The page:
MAR 20, 2020

World Water Day is celebrated on March 22. Because of this event, Ferrovial Services, through Amey, has developed new technology to detect and prevent flooding in the sewer.

  • Servicios a Utilities

Sewer flooding in the UK is a major issue. In 2018, over 3,200 properties were internally flooded by sewers causing millions of pounds worth of damage. Now, a new technology recently patented by Amey in the UK, and undergoing trials with the Water Research Council, aims to tackle the problem. The technology is based on the detection of the depth and speed of the flow in the pipe. Analysis of the data picked up by the sensors is used to assess where blockages are and to predict the likelihood of flooding so that utility companies can take preventative action. The key advantage of this technology is its extremely low power consumption, combined with the use of cloud processing, that gathers insight from data across the whole sewer network rather than from individual sensors.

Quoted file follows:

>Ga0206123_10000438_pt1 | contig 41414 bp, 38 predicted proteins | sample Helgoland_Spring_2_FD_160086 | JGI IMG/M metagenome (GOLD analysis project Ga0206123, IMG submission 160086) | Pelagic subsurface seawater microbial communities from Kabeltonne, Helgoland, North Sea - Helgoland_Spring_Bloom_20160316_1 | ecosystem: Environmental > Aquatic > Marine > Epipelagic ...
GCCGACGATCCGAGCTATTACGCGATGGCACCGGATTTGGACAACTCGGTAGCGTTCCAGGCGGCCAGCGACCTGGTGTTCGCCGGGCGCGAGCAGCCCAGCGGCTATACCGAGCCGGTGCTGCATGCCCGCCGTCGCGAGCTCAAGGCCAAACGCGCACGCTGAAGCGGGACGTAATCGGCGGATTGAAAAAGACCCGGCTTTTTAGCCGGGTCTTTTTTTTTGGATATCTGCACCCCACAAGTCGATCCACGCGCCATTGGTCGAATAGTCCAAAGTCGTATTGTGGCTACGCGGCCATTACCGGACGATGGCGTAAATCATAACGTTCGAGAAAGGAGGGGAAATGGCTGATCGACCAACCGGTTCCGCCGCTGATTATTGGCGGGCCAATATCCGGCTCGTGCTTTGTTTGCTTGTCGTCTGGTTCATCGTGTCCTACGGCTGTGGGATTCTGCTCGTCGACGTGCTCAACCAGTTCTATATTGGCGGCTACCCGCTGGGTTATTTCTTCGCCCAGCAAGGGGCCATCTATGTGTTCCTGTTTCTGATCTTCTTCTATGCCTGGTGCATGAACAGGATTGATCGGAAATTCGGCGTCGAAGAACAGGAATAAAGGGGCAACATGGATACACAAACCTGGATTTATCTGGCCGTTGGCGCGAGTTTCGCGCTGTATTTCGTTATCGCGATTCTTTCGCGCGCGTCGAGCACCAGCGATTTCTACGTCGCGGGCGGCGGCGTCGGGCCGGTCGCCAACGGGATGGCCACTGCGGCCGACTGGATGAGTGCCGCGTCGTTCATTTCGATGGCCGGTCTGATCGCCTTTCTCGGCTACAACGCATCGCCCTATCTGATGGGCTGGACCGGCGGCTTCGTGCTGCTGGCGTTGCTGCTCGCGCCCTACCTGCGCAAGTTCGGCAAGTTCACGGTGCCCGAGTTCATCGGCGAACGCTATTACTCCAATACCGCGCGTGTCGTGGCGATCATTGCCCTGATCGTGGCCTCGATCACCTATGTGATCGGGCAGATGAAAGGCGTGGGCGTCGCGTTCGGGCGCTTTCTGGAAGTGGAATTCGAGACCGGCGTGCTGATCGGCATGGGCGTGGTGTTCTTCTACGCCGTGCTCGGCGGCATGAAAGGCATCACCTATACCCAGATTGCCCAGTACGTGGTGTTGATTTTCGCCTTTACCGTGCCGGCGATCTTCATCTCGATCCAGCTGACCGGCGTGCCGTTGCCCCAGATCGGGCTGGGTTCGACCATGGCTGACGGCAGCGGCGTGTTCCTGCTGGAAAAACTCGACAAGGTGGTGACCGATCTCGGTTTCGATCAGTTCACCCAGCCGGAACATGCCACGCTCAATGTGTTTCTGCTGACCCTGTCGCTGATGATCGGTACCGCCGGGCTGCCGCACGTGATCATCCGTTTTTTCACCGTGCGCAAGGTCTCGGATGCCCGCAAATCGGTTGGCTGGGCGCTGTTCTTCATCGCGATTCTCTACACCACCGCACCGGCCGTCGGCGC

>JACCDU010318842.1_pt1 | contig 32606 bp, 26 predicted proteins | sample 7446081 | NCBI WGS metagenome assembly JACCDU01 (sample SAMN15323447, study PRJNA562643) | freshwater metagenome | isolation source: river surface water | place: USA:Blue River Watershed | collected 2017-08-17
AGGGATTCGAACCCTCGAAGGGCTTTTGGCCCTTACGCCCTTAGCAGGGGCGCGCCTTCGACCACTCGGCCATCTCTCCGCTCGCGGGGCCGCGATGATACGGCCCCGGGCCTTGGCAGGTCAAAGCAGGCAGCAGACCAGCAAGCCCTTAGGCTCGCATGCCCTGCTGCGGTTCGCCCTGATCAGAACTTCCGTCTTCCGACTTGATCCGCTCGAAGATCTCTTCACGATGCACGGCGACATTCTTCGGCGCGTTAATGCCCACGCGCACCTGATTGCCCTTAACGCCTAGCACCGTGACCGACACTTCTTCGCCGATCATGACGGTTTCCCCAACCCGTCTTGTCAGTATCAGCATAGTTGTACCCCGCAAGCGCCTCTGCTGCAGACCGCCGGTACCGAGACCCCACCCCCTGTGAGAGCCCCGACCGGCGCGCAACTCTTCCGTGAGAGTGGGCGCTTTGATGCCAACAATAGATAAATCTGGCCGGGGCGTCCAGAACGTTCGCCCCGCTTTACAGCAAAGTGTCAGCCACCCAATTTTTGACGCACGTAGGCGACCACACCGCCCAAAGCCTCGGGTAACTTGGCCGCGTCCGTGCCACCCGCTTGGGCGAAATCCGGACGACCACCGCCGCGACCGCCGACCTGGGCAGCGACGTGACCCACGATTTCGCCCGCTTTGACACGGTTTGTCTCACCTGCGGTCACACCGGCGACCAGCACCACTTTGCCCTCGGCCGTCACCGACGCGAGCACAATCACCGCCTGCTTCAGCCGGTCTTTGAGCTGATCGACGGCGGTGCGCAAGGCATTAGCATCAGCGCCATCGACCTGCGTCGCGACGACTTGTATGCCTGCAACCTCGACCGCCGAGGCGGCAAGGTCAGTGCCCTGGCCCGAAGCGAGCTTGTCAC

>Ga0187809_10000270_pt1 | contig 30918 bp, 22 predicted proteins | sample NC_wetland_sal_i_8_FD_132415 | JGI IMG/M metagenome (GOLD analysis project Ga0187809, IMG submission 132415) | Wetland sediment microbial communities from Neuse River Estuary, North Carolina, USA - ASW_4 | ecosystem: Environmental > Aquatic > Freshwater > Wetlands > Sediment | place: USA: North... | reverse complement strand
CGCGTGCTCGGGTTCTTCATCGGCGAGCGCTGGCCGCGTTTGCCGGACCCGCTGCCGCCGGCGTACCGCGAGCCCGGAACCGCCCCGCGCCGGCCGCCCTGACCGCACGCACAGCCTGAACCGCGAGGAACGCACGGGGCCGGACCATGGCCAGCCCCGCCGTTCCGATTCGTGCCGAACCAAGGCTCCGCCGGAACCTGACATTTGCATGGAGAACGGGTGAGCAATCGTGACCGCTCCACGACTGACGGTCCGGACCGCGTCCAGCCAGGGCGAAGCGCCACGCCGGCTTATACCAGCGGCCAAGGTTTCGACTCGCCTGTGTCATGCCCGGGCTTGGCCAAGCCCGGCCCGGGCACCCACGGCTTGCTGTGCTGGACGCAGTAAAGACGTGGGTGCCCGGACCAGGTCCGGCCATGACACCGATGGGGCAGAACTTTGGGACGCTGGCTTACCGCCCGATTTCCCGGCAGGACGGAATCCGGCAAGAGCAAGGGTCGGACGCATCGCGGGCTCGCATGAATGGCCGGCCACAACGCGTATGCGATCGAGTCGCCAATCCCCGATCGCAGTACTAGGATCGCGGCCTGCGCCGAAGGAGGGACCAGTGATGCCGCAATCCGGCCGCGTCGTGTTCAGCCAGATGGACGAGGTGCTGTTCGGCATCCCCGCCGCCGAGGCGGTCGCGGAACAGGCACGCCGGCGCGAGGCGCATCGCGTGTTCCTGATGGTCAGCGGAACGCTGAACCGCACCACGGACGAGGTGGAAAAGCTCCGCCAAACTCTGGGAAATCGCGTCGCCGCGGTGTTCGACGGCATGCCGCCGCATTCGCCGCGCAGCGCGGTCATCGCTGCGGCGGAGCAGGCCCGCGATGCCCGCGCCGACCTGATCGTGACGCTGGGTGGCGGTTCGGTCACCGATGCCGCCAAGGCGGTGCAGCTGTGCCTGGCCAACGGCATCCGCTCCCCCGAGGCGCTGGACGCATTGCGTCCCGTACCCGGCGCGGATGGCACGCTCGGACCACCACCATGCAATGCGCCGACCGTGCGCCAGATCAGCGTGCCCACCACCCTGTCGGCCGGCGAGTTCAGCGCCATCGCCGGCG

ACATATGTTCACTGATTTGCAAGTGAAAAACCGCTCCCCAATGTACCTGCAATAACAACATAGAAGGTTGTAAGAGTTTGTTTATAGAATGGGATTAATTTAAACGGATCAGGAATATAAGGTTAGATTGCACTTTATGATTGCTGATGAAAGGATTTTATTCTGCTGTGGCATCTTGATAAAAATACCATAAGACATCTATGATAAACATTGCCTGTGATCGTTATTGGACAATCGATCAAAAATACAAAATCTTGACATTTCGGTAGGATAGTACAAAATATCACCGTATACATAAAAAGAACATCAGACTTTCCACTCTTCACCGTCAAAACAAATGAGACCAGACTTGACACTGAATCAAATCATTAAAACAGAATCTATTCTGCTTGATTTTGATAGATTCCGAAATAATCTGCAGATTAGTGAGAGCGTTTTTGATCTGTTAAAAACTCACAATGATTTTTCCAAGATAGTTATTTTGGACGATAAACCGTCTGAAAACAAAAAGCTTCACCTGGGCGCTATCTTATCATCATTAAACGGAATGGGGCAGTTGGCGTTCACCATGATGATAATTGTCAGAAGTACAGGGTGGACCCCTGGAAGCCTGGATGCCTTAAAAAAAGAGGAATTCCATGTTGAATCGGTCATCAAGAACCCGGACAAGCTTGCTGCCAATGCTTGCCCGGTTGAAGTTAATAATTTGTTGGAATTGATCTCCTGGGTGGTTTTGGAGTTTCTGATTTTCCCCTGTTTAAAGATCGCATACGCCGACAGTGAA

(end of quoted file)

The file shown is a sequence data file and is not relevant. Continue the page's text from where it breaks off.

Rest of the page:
The data captured from the sensors will be communicated to the cloud via a mobile network operator at regular intervals. This enables utility companies, using a data analytics platform, to predict and take preventative action on sewer floods. For connectivity of the project at the current trial stage, Amey is using the next-generation NB-IoT technology, which is specifically designed for this type of application. This is an exciting technology that could have further applications across large estates such as airports, cities that are impacted by being on or close to a flood plain or for local authorities trying to manage highways flooding.

"Amey Consulting is working closely with our clients and partners to solve the problem of sewer blockages that lead to flooding, a situation that is exacerbated by our increasingly wetter weather.”

Ferrovial Services, committed with the World Water Day through its services and innovation

Amey will be turning to a new augmented reality app to help fight ‘unflushables’. The company will be turning to a new augmented reality app to help fight ‘unflushables’. The app uses technology commonly used in video games, to show householders right before their eyes how flushing the wrong items would block their drains and sewers.

If you want more information, you can read this news piece on Amey’s newsroom.